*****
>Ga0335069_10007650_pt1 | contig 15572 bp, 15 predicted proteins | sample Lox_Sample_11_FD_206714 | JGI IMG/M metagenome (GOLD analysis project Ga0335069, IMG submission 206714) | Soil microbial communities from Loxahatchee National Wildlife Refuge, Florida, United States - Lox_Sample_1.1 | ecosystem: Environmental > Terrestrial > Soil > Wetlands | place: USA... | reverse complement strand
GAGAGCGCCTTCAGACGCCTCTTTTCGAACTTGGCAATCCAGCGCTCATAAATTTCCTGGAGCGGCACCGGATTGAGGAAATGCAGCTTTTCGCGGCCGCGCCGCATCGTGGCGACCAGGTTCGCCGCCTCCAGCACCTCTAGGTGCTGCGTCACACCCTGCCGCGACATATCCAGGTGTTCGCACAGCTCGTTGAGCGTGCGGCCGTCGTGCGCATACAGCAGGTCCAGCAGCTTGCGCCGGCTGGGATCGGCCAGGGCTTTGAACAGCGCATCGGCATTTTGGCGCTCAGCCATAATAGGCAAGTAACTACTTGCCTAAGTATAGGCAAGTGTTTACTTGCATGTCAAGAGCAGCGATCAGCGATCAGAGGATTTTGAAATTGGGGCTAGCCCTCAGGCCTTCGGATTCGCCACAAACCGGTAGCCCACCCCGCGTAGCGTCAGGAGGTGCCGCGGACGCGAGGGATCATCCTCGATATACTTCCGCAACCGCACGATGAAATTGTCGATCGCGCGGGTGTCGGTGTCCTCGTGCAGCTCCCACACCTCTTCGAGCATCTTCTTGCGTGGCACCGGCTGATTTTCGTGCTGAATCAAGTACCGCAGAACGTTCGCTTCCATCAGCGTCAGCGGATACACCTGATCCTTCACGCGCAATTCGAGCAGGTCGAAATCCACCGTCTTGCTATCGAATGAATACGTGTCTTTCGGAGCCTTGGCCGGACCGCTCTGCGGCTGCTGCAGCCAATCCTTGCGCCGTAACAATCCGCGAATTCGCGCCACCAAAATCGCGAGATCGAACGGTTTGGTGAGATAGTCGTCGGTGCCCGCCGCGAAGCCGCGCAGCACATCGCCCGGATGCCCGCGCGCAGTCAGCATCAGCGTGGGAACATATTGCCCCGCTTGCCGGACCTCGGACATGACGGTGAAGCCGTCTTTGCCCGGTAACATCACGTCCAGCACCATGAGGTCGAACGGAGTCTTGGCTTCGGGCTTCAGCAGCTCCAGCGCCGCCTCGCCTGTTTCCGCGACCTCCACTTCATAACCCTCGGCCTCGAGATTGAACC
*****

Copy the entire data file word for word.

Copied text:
>Ga0335069_10007650_pt1 | contig 15572 bp, 15 predicted proteins | sample Lox_Sample_11_FD_206714 | JGI IMG/M metagenome (GOLD analysis project Ga0335069, IMG submission 206714) | Soil microbial communities from Loxahatchee National Wildlife Refuge, Florida, United States - Lox_Sample_1.1 | ecosystem: Environmental > Terrestrial > Soil > Wetlands | place: USA... | reverse complement strand
GAGAGCGCCTTCAGACGCCTCTTTTCGAACTTGGCAATCCAGCGCTCATAAATTTCCTGGAGCGGCACCGGATTGAGGAAATGCAGCTTTTCGCGGCCGCGCCGCATCGTGGCGACCAGGTTCGCCGCCTCCAGCACCTCTAGGTGCTGCGTCACACCCTGCCGCGACATATCCAGGTGTTCGCACAGCTCGTTGAGCGTGCGGCCGTCGTGCGCATACAGCAGGTCCAGCAGCTTGCGCCGGCTGGGATCGGCCAGGGCTTTGAACAGCGCATCGGCATTTTGGCGCTCAGCCATAATAGGCAAGTAACTACTTGCCTAAGTATAGGCAAGTGTTTACTTGCATGTCAAGAGCAGCGATCAGCGATCAGAGGATTTTGAAATTGGGGCTAGCCCTCAGGCCTTCGGATTCGCCACAAACCGGTAGCCCACCCCGCGTAGCGTCAGGAGGTGCCGCGGACGCGAGGGATCATCCTCGATATACTTCCGCAACCGCACGATGAAATTGTCGATCGCGCGGGTGTCGGTGTCCTCGTGCAGCTCCCACACCTCTTCGAGCATCTTCTTGCGTGGCACCGGCTGATTTTCGTGCTGAATCAAGTACCGCAGAACGTTCGCTTCCATCAGCGTCAGCGGATACACCTGATCCTTCACGCGCAATTCGAGCAGGTCGAAATCCACCGTCTTGCTATCGAATGAATACGTGTCTTTCGGAGCCTTGGCCGGACCGCTCTGCGGCTGCTGCAGCCAATCCTTGCGCCGTAACAATCCGCGAATTCGCGCCACCAAAATCGCGAGATCGAACGGTTTGGTGAGATAGTCGTCGGTGCCCGCCGCGAAGCCGCGCAGCACATCGCCCGGATGCCCGCGCGCAGTCAGCATCAGCGTGGGAACATATTGCCCCGCTTGCCGGACCTCGGACATGACGGTGAAGCCGTCTTTGCCCGGTAACATCACGTCCAGCACCATGAGGTCGAACGGAGTCTTGGCTTCGGGCTTCAGCAGCTCCAGCGCCGCCTCGCCTGTTTCCGCGACCTCCACTTCATAACCCTCGGCCTCGAGATTGAACC